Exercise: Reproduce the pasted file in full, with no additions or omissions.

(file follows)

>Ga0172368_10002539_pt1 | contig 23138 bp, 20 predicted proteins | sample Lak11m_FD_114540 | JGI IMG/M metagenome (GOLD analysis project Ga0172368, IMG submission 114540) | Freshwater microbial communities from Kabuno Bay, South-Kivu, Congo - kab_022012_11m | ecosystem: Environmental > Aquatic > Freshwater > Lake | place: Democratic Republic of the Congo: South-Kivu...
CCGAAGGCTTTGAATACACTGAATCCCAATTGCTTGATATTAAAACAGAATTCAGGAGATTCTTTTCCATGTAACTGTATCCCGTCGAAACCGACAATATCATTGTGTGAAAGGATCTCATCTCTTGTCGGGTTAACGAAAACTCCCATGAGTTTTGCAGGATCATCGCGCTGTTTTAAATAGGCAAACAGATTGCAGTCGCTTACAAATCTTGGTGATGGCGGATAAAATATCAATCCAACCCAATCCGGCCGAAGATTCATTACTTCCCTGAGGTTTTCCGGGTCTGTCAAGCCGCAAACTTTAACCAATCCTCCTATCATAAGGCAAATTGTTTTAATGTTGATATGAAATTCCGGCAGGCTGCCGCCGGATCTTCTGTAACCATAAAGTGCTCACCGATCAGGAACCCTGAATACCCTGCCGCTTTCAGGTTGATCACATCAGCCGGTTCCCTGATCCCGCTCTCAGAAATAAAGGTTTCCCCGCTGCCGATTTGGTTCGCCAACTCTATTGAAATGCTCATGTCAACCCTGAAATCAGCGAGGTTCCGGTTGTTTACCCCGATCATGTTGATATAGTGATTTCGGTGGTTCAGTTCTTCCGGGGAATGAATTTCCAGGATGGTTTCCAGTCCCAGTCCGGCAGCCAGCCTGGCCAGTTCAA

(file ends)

>Ga0172368_10002539_pt1 | contig 23138 bp, 20 predicted proteins | sample Lak11m_FD_114540 | JGI IMG/M metagenome (GOLD analysis project Ga0172368, IMG submission 114540) | Freshwater microbial communities from Kabuno Bay, South-Kivu, Congo - kab_022012_11m | ecosystem: Environmental > Aquatic > Freshwater > Lake | place: Democratic Republic of the Congo: South-Kivu...
CCGAAGGCTTTGAATACACTGAATCCCAATTGCTTGATATTAAAACAGAATTCAGGAGATTCTTTTCCATGTAACTGTATCCCGTCGAAACCGACAATATCATTGTGTGAAAGGATCTCATCTCTTGTCGGGTTAACGAAAACTCCCATGAGTTTTGCAGGATCATCGCGCTGTTTTAAATAGGCAAACAGATTGCAGTCGCTTACAAATCTTGGTGATGGCGGATAAAATATCAATCCAACCCAATCCGGCCGAAGATTCATTACTTCCCTGAGGTTTTCCGGGTCTGTCAAGCCGCAAACTTTAACCAATCCTCCTATCATAAGGCAAATTGTTTTAATGTTGATATGAAATTCCGGCAGGCTGCCGCCGGATCTTCTGTAACCATAAAGTGCTCACCGATCAGGAACCCTGAATACCCTGCCGCTTTCAGGTTGATCACATCAGCCGGTTCCCTGATCCCGCTCTCAGAAATAAAGGTTTCCCCGCTGCCGATTTGGTTCGCCAACTCTATTGAAATGCTCATGTCAACCCTGAAATCAGCGAGGTTCCGGTTGTTTACCCCGATCATGTTGATATAGTGATTTCGGTGGTTCAGTTCTTCCGGGGAATGAATTTCCAGGATGGTTTCCAGTCCCAGTCCGGCAGCCAGCCTGGCCAGTTCAA